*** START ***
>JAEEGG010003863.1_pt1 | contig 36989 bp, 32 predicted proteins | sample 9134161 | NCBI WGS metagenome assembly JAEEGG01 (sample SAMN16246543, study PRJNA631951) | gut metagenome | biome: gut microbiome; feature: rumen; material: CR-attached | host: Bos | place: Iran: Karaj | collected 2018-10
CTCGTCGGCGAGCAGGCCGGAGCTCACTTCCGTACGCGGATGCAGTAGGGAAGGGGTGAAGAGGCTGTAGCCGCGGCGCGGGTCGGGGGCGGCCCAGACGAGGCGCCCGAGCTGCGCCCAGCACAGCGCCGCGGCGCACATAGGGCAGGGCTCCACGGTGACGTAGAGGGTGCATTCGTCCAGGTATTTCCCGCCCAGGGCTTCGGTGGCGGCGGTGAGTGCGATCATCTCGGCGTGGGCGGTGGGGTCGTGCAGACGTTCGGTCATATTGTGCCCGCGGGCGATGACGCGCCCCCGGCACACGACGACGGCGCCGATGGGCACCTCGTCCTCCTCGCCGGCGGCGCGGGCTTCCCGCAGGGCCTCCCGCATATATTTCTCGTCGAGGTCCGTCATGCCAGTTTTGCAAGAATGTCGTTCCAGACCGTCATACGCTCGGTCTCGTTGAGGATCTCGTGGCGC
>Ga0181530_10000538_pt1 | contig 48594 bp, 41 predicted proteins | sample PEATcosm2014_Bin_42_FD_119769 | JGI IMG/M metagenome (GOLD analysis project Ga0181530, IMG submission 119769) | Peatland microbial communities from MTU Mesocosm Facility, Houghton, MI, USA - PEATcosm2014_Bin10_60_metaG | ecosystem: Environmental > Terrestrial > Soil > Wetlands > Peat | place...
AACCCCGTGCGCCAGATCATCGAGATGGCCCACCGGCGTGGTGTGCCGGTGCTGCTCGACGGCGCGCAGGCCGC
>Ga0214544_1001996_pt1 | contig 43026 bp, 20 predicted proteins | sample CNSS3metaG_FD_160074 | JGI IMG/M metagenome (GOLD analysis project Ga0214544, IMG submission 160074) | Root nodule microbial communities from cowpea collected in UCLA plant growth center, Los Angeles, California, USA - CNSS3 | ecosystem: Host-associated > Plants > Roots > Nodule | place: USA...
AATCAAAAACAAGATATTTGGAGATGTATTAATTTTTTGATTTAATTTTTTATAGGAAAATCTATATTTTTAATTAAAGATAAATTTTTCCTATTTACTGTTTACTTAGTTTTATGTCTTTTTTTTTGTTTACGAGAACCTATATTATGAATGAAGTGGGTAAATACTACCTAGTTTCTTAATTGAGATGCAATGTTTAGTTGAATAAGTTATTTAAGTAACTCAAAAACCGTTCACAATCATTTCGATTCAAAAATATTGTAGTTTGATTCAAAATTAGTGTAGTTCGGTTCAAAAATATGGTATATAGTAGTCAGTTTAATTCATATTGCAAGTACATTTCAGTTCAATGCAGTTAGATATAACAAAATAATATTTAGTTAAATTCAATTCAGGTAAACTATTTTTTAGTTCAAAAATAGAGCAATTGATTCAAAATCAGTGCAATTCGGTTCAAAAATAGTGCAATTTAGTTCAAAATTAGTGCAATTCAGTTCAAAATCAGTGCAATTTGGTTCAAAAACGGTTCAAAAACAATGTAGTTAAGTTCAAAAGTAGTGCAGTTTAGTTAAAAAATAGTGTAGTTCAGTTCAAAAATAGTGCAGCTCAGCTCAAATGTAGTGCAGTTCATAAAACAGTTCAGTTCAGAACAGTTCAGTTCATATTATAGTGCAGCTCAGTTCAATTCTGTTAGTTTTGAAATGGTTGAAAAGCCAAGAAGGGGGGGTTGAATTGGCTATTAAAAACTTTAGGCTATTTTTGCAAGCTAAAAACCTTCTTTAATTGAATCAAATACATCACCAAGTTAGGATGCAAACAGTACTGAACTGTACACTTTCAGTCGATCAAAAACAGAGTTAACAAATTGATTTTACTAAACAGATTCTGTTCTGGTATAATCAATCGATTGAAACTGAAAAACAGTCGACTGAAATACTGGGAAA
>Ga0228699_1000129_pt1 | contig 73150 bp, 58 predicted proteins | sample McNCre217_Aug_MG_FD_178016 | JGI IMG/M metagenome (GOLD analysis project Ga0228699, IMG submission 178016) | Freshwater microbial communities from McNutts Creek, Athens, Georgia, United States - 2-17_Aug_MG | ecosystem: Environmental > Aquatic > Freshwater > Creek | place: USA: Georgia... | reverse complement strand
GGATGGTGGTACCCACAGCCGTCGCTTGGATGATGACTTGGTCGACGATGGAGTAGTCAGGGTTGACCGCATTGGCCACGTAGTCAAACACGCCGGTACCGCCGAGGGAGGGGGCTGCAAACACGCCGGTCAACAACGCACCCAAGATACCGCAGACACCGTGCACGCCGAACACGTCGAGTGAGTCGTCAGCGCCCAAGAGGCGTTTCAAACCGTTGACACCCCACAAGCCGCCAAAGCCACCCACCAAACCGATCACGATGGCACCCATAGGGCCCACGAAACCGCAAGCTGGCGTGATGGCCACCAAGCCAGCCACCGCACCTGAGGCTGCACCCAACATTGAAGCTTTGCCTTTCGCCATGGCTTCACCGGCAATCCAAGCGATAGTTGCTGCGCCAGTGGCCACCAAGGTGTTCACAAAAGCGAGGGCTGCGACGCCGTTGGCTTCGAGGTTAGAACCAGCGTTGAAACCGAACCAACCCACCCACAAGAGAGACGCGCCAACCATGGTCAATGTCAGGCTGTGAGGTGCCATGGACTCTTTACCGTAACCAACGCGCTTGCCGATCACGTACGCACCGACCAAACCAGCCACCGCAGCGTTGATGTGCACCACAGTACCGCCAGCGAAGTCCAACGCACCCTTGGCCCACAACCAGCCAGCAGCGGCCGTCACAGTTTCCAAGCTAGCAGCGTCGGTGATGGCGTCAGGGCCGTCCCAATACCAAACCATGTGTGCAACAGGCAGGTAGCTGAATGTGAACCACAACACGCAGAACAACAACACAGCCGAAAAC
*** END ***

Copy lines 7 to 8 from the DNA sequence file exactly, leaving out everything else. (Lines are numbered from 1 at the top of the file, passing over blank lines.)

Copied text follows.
>Ga0228699_1000129_pt1 | contig 73150 bp, 58 predicted proteins | sample McNCre217_Aug_MG_FD_178016 | JGI IMG/M metagenome (GOLD analysis project Ga0228699, IMG submission 178016) | Freshwater microbial communities from McNutts Creek, Athens, Georgia, United States - 2-17_Aug_MG | ecosystem: Environmental > Aquatic > Freshwater > Creek | place: USA: Georgia... | reverse complement strand
GGATGGTGGTACCCACAGCCGTCGCTTGGATGATGACTTGGTCGACGATGGAGTAGTCAGGGTTGACCGCATTGGCCACGTAGTCAAACACGCCGGTACCGCCGAGGGAGGGGGCTGCAAACACGCCGGTCAACAACGCACCCAAGATACCGCAGACACCGTGCACGCCGAACACGTCGAGTGAGTCGTCAGCGCCCAAGAGGCGTTTCAAACCGTTGACACCCCACAAGCCGCCAAAGCCACCCACCAAACCGATCACGATGGCACCCATAGGGCCCACGAAACCGCAAGCTGGCGTGATGGCCACCAAGCCAGCCACCGCACCTGAGGCTGCACCCAACATTGAAGCTTTGCCTTTCGCCATGGCTTCACCGGCAATCCAAGCGATAGTTGCTGCGCCAGTGGCCACCAAGGTGTTCACAAAAGCGAGGGCTGCGACGCCGTTGGCTTCGAGGTTAGAACCAGCGTTGAAACCGAACCAACCCACCCACAAGAGAGACGCGCCAACCATGGTCAATGTCAGGCTGTGAGGTGCCATGGACTCTTTACCGTAACCAACGCGCTTGCCGATCACGTACGCACCGACCAAACCAGCCACCGCAGCGTTGATGTGCACCACAGTACCGCCAGCGAAGTCCAACGCACCCTTGGCCCACAACCAGCCAGCAGCGGCCGTCACAGTTTCCAAGCTAGCAGCGTCGGTGATGGCGTCAGGGCCGTCCCAATACCAAACCATGTGTGCAACAGGCAGGTAGCTGAATGTGAACCACAACACGCAGAACAACAACACAGCCGAAAAC